Be careful with your conclusions, Rach3 - that isn't what the poll says. A good fraction of Christians believe that God did his creation through evolution.

Still - the poll Gokul posted is quite disturbing - it said 55%/51%.

That said, I think if you asked the question "is the Bible creation story literally true?" you'd get still a different answer.
 
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russ_watters

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I don't think so. For example, how many of them shave? Check your Old Testament.

Many people confuse new-age and born again, and in this case, basic tenets of Christianity, with fundamentalism. There are many religions that consider the Bible to be the word of God, but not infallible; that is, they don't take every word literally. Also, at the heart of Christian diversity are the many interpretations of the bible.
I basically agree, but want to point out that there are many levels of funamentalism, so people might be defining it differently. Some might say anyone who believes in the Biblical creation story is a fundamentalist (though I would not agree). There are a lot of very strict religious beliefs/laws that the vast majority of American Christians don't follow. So to me, a "fundamentalist" is someone who their religion strictly controls a good fraction of their lives.

For example, I work with several guys who do not ever seek medical treatment and don't wear seatbelts or get insurance because of their religious beliefs.

I think a lot of people in the US who we label fundamentalists (the Christian Right) are not. Devout, perhaps, but in other countries fundamentalists' religions are practically tattooed on their forheads.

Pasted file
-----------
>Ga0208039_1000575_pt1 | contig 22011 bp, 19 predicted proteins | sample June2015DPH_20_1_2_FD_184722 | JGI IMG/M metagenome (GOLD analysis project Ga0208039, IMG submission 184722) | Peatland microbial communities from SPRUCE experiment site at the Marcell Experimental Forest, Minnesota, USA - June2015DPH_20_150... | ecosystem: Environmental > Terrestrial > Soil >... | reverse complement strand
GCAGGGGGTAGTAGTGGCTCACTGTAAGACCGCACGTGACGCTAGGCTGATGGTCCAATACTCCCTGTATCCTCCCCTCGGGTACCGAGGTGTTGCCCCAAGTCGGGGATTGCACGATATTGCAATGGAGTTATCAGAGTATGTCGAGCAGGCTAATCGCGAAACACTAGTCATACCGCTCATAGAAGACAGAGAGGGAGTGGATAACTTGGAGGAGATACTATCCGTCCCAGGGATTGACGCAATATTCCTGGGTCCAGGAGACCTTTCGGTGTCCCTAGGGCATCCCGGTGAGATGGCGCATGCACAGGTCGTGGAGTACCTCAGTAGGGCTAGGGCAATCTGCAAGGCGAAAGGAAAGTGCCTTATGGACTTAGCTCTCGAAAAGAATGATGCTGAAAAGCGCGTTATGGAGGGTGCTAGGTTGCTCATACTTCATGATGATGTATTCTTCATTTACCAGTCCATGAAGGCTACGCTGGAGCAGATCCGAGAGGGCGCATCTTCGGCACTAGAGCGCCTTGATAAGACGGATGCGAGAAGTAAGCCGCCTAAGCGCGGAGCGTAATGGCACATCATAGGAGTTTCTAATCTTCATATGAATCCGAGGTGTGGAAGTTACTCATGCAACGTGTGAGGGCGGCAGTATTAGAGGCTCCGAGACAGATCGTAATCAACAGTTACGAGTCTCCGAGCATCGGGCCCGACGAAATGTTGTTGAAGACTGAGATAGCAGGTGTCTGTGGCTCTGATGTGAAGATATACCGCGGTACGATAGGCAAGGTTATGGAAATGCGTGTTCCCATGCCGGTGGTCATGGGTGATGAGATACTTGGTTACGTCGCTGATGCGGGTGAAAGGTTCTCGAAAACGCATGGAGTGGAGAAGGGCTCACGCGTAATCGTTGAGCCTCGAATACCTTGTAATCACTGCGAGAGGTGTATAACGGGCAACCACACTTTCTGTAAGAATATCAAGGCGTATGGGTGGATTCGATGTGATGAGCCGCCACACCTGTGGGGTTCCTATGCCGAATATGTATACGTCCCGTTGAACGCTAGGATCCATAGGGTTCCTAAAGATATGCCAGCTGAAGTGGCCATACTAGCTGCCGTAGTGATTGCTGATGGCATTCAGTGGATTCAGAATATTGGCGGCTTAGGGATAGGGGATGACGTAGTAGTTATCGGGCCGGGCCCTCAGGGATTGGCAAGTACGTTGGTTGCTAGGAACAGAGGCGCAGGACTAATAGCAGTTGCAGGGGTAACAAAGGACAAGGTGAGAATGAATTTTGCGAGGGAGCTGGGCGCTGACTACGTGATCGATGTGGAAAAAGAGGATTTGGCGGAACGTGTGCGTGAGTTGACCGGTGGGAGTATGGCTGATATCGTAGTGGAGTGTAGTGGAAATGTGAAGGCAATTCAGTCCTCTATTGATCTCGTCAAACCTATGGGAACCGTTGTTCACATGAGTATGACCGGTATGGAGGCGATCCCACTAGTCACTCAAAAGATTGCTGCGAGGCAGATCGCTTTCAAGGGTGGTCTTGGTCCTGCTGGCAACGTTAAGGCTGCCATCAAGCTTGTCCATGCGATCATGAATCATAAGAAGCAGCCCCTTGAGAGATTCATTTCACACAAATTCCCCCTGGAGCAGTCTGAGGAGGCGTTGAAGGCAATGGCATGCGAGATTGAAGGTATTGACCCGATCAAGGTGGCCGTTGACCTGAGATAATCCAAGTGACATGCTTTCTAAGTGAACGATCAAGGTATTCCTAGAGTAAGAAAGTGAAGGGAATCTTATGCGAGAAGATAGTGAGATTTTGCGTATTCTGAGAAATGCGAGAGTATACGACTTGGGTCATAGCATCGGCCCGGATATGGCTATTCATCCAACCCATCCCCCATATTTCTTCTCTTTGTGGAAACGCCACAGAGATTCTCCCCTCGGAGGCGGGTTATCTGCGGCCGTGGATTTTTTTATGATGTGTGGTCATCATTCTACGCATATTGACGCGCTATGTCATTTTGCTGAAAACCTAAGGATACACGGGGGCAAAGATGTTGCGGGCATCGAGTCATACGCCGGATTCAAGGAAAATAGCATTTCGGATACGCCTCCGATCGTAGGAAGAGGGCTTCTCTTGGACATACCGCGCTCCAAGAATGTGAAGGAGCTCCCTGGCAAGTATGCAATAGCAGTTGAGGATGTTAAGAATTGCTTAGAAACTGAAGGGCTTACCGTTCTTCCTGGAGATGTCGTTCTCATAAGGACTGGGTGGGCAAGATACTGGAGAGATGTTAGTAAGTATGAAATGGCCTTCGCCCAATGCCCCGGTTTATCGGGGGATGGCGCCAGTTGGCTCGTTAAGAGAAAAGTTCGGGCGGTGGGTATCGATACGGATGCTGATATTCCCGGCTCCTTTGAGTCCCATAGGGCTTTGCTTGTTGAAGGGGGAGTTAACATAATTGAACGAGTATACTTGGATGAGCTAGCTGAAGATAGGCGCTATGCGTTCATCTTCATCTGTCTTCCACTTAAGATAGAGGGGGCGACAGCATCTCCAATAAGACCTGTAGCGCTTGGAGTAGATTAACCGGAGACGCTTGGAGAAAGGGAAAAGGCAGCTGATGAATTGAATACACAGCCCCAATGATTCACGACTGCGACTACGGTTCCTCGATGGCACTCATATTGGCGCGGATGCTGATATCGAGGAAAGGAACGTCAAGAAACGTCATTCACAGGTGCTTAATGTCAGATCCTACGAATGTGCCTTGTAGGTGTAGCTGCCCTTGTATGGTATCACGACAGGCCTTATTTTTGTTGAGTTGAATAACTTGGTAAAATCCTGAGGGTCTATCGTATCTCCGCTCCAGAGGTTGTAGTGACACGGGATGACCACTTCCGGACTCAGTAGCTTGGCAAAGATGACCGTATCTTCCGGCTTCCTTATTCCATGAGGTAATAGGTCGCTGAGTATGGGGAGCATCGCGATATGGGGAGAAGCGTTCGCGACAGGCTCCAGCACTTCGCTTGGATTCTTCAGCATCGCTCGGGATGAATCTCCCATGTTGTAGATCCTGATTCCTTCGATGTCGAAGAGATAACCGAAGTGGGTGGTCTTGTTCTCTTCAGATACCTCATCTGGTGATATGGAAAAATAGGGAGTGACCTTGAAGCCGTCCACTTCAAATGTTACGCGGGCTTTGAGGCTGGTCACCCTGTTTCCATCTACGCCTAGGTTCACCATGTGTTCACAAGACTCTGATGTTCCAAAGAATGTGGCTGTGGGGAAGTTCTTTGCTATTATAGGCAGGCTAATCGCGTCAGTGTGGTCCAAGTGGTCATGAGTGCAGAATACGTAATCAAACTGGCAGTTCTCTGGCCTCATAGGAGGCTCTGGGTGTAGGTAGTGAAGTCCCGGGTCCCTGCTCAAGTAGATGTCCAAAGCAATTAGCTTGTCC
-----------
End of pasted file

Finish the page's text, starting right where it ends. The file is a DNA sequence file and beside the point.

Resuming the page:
And lets go right where people want to be here: Bush. Is he a fundamentalist or just ignorant?
 
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Rach3

Be careful with your conclusions, Rach3 - that isn't what the poll says. A good fraction of Christians believe that God did his creation through evolution.

Still - the poll Gokul posted is quite disturbing - it said 55%/51%.

That said, I think if you asked the question "is the Bible creation story literally true?" you'd get still a different answer.
I'm not the one who's careless here!

a new national survey shows that almost two-thirds of U.S. adults (64%) agree with the basic tenet of creationism, that "human beings were created directly by God."
22% Human beings evolved from earlier species.

64% Human beings were created directly by God.

10% Human beings are so complex that they required a powerful force or intelligent being to help create them.

4% Not sure/Decline to answer
http://www.harrisinteractive.com/harris_poll/index.asp?PID=581
 
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There's too much "guesswork" and "opinion" in this thread's responses - rubbish I say! These are quantitative questions, and should be looked at with due respect.



Not quite; 28% take it literally. An additional 49% believe it is the "literal word of god", so a nice 77% supermajority interpret the origin of the bible literally, even if viewing the text as somewhat allegorical.
source: 2006 Pew Forum poll, n=1002
http://pewforum.org/news/display.php?NewsID=10618 [Broken]


"Intellect" is a very ambigious word. You can google for studies correlating education level and religious belief - there are lots of them with very different methodologies, so it takes some thinking to figure out what they actually mean (I'm not sure).